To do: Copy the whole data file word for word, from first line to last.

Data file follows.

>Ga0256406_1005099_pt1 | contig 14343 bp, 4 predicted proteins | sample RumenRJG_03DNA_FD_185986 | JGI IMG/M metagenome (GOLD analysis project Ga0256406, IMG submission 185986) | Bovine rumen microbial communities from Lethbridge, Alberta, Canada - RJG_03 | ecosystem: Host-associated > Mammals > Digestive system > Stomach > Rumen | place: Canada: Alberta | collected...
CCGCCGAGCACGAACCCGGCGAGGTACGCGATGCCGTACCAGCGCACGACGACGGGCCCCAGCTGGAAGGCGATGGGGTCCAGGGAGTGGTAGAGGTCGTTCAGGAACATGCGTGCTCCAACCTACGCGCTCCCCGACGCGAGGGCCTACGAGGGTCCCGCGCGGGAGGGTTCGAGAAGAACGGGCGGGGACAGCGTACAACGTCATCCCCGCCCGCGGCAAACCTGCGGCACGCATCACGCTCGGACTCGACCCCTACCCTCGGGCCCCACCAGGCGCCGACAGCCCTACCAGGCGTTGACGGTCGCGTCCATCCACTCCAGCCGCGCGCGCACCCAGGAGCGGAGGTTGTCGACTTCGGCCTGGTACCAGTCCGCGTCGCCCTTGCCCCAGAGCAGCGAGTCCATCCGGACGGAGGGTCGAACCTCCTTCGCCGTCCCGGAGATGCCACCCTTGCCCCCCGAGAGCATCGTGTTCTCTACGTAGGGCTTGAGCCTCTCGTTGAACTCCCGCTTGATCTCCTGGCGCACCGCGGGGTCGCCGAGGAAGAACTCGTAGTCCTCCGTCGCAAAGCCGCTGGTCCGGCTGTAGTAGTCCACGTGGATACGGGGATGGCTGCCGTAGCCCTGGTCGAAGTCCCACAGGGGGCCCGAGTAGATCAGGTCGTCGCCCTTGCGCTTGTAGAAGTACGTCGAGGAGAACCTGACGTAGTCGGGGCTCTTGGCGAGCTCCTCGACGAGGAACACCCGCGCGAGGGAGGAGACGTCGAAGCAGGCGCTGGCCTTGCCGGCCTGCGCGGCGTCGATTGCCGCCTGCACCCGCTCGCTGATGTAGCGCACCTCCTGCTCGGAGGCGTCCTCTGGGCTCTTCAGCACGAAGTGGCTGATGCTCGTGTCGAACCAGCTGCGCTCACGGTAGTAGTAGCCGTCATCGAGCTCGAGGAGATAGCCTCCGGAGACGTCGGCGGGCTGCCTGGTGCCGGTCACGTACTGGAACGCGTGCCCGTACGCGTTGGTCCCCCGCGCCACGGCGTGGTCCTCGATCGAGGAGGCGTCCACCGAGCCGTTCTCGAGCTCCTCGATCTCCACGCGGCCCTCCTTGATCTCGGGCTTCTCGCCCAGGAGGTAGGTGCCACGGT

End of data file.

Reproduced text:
>Ga0256406_1005099_pt1 | contig 14343 bp, 4 predicted proteins | sample RumenRJG_03DNA_FD_185986 | JGI IMG/M metagenome (GOLD analysis project Ga0256406, IMG submission 185986) | Bovine rumen microbial communities from Lethbridge, Alberta, Canada - RJG_03 | ecosystem: Host-associated > Mammals > Digestive system > Stomach > Rumen | place: Canada: Alberta | collected...
CCGCCGAGCACGAACCCGGCGAGGTACGCGATGCCGTACCAGCGCACGACGACGGGCCCCAGCTGGAAGGCGATGGGGTCCAGGGAGTGGTAGAGGTCGTTCAGGAACATGCGTGCTCCAACCTACGCGCTCCCCGACGCGAGGGCCTACGAGGGTCCCGCGCGGGAGGGTTCGAGAAGAACGGGCGGGGACAGCGTACAACGTCATCCCCGCCCGCGGCAAACCTGCGGCACGCATCACGCTCGGACTCGACCCCTACCCTCGGGCCCCACCAGGCGCCGACAGCCCTACCAGGCGTTGACGGTCGCGTCCATCCACTCCAGCCGCGCGCGCACCCAGGAGCGGAGGTTGTCGACTTCGGCCTGGTACCAGTCCGCGTCGCCCTTGCCCCAGAGCAGCGAGTCCATCCGGACGGAGGGTCGAACCTCCTTCGCCGTCCCGGAGATGCCACCCTTGCCCCCCGAGAGCATCGTGTTCTCTACGTAGGGCTTGAGCCTCTCGTTGAACTCCCGCTTGATCTCCTGGCGCACCGCGGGGTCGCCGAGGAAGAACTCGTAGTCCTCCGTCGCAAAGCCGCTGGTCCGGCTGTAGTAGTCCACGTGGATACGGGGATGGCTGCCGTAGCCCTGGTCGAAGTCCCACAGGGGGCCCGAGTAGATCAGGTCGTCGCCCTTGCGCTTGTAGAAGTACGTCGAGGAGAACCTGACGTAGTCGGGGCTCTTGGCGAGCTCCTCGACGAGGAACACCCGCGCGAGGGAGGAGACGTCGAAGCAGGCGCTGGCCTTGCCGGCCTGCGCGGCGTCGATTGCCGCCTGCACCCGCTCGCTGATGTAGCGCACCTCCTGCTCGGAGGCGTCCTCTGGGCTCTTCAGCACGAAGTGGCTGATGCTCGTGTCGAACCAGCTGCGCTCACGGTAGTAGTAGCCGTCATCGAGCTCGAGGAGATAGCCTCCGGAGACGTCGGCGGGCTGCCTGGTGCCGGTCACGTACTGGAACGCGTGCCCGTACGCGTTGGTCCCCCGCGCCACGGCGTGGTCCTCGATCGAGGAGGCGTCCACCGAGCCGTTCTCGAGCTCCTCGATCTCCACGCGGCCCTCCTTGATCTCGGGCTTCTCGCCCAGGAGGTAGGTGCCACGGT